Despite a very detailed series of documentaries on this subject (Paradise Lost) already existing, West Of Memphis has appeared on cinema screens at Sundance and now London Film Festival. Director Amy Berg has created a much more concise, if a tad biased, look at the case of the West Memphis three with the most recent footage seen. The case is one that has been in the public eye for many years for various reasons but most notably, the failure of justice in the case in Arkansas. After three young boys were found brutally murdered in 1993, three teenagers were convicted (Damien Echols, Jessie Misskelly Jr. and Jason Baldwin) in a series of trials that could be straight out of a television show. Following their prosecution the public started to get involved with the case claiming there wasn’t enough evidence to prove their guilt and they shouldn’t be incarcerated. With support from Eddie Veder, Johnny Depp and others, the campaign has been ongoing in an attempt to prove their innocence and find out who really committed the crime.
As a documentary it should be unbiased and presenting all sides of the story, but West Of Memphis feels very one-sided and almost as though it’s ramming one opinion relentlessly, which it sort of is. It starts with an overview of what happened in 1993, with some shocking pictures and footage, particularly of one of the mothers being told her son is dead. She breaks down, falls to the floor and screams. It’s a very personal moment and something that shouldn’t be seen by anyone but immediate family. Frankly, I’m surprised it was used. It doesn’t stop there. We are shown awful images of the bodies, footage from the trials and one very harrowing shot of Echols in the back of a police car which is reminiscent of Ezra Miller in We Need To Talk About Kevin. There are interviews with the families of both sides, lawyers, supporters of the campaign and even Echols himself from jail. It’s impressive the amount of information Amy Berg has got hold of but she should have used it to provide an unbiased account of the events. There’s one section about Terry Hobbs which comes across as a very biased account of what happened. He is portrayed as someone with something to hide but because the film is a documentary and not a murder mystery, it’s just annoying.
Having not seen the Paradise Lost series and being completely new to the case works in favour of this film. It’s a compelling and horrific story that’s beautifully told. It’s also surprising how recently some of the interviews were filmed; a few were in 2011, and as said before, filmed just days before the Sundance screening. Some of the interviews are fascinating, particularly one with a man who after the three accused entered Alford pleas, takes it upon himself to declare them guilty because of their agreement to enter the plea, despite them not having a choice. The footage of their hearing for the pleas is moving with the judge making a speech he didn’t have to make, highlighting the limelight and rollercoaster the case has been, and remains on. Another highlight is the letters read out by Echols and his wife which show Echols to be quite eloquent and poetic, not at all what you’d expect. There’s plenty of upsetting footage and parts about things which have clearly gone wrong with the judicial system. For example, the police interviews with Misskelly are in fact a coercion exercise and to hear people talk about them is quite hard.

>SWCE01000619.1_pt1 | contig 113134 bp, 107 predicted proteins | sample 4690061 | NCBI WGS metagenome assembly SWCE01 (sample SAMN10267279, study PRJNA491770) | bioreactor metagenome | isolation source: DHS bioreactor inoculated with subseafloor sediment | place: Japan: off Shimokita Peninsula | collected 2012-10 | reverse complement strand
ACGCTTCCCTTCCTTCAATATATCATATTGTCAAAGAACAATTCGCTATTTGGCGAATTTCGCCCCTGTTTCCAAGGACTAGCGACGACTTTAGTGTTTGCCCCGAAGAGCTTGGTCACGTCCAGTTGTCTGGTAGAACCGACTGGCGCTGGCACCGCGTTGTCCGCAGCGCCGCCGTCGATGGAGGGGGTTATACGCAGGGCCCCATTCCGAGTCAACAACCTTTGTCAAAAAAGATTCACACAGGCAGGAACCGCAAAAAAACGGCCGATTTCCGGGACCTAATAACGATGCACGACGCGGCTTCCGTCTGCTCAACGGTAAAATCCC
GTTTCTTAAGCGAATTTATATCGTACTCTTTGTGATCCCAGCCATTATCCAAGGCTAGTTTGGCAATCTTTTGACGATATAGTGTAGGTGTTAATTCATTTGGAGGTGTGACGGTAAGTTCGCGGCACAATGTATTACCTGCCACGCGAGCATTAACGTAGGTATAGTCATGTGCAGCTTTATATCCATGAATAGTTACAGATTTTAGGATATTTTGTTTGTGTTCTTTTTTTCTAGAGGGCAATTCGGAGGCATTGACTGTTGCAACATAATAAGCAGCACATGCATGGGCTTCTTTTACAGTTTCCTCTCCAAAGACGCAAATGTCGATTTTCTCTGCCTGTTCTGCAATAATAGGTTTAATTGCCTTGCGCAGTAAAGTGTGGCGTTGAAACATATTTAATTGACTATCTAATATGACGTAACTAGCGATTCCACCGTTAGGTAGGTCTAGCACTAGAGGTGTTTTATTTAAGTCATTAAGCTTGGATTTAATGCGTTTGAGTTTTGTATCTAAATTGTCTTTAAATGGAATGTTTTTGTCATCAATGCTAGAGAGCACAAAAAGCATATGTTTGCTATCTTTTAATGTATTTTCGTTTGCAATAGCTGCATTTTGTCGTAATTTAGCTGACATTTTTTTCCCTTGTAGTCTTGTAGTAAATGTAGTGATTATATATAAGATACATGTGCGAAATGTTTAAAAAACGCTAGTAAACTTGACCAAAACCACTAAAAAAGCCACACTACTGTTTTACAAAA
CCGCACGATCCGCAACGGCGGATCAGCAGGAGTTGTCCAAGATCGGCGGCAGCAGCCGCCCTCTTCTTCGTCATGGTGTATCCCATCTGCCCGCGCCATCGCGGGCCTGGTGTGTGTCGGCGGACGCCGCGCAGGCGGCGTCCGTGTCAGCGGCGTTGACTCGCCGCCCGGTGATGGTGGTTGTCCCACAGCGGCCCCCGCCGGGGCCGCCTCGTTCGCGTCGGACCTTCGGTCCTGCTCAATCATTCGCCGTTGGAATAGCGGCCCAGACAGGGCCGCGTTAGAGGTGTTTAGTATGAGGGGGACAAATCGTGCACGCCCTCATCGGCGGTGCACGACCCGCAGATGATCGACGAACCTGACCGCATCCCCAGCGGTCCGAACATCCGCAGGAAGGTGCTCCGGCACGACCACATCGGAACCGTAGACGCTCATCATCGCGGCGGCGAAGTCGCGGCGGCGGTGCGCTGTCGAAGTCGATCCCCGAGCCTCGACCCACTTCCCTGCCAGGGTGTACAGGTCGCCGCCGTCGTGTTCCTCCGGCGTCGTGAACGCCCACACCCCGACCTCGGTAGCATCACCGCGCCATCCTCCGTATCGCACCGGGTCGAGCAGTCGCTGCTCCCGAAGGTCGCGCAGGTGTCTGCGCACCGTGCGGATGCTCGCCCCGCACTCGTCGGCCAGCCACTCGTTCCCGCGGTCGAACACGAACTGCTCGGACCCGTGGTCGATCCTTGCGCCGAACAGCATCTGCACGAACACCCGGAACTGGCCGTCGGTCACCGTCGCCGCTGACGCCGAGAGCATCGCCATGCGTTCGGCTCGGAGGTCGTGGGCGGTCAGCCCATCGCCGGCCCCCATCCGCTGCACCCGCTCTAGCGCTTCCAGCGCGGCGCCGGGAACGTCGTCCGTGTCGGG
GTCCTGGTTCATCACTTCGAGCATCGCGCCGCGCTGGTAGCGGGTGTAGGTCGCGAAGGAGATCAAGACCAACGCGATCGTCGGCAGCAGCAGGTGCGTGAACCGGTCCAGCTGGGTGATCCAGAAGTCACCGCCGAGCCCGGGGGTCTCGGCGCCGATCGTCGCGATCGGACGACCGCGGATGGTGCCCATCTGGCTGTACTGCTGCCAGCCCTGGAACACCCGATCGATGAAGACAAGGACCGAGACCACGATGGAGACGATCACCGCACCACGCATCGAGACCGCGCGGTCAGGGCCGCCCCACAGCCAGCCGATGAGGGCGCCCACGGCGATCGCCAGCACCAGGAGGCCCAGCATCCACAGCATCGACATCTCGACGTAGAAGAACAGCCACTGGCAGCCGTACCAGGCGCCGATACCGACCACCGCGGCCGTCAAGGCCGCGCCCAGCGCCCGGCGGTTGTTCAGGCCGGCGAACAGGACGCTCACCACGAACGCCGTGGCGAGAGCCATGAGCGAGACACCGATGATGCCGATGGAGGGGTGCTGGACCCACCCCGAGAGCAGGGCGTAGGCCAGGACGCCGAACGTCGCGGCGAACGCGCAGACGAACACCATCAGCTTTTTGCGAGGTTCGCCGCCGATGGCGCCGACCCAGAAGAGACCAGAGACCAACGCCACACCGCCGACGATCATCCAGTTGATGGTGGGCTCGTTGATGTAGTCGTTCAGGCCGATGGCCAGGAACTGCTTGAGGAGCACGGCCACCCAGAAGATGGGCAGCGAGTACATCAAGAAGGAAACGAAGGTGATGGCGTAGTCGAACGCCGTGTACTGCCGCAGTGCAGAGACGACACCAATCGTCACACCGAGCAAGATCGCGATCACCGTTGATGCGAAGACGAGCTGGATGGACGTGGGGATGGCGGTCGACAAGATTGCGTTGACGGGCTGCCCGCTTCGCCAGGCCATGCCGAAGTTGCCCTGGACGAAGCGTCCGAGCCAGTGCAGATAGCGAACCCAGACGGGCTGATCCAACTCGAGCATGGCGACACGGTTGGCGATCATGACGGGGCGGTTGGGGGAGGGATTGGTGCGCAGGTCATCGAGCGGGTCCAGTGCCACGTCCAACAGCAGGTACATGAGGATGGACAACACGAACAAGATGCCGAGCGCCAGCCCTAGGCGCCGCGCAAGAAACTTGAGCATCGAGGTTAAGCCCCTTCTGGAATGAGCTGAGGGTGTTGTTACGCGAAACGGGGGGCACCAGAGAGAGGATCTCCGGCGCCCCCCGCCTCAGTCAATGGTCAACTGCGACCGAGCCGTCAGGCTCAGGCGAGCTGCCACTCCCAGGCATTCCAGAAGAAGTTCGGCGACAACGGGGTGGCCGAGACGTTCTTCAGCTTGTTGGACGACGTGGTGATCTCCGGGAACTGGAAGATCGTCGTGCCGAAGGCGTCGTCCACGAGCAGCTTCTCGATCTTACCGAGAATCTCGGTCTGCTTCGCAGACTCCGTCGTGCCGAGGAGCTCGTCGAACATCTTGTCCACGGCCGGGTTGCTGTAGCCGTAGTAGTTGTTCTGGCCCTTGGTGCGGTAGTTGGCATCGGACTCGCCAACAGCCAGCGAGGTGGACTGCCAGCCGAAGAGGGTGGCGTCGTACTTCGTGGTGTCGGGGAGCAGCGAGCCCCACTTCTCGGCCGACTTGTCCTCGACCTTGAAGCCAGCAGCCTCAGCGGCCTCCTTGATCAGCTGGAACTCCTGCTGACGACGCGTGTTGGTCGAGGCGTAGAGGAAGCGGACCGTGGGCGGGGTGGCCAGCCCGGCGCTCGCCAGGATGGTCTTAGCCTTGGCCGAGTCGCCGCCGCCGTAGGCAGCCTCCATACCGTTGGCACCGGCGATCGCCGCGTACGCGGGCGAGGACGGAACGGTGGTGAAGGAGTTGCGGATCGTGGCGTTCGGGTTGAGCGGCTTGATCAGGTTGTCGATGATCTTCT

Overall it’s a brilliant documentary and one worthy of your time. Even if you know nothing about the case it provides an interesting insight into a case that’s been so badly handled it’s ongoing even now. Despite the views not being left entirely to the audience, West Of Memphis makes some good points and manages to create an atmosphere that is upsetting, deeply uncomfortable in places and uplifting in the space of two and a half hours. And that’s what films should do, make you feel something.
Director: Amy Berg
Writers: Billy McMillin, Amy Berg
Stars: Michael Baden, Jason Baldwin, Holly Ballard
Runtime: 147 min
Country: New Zealand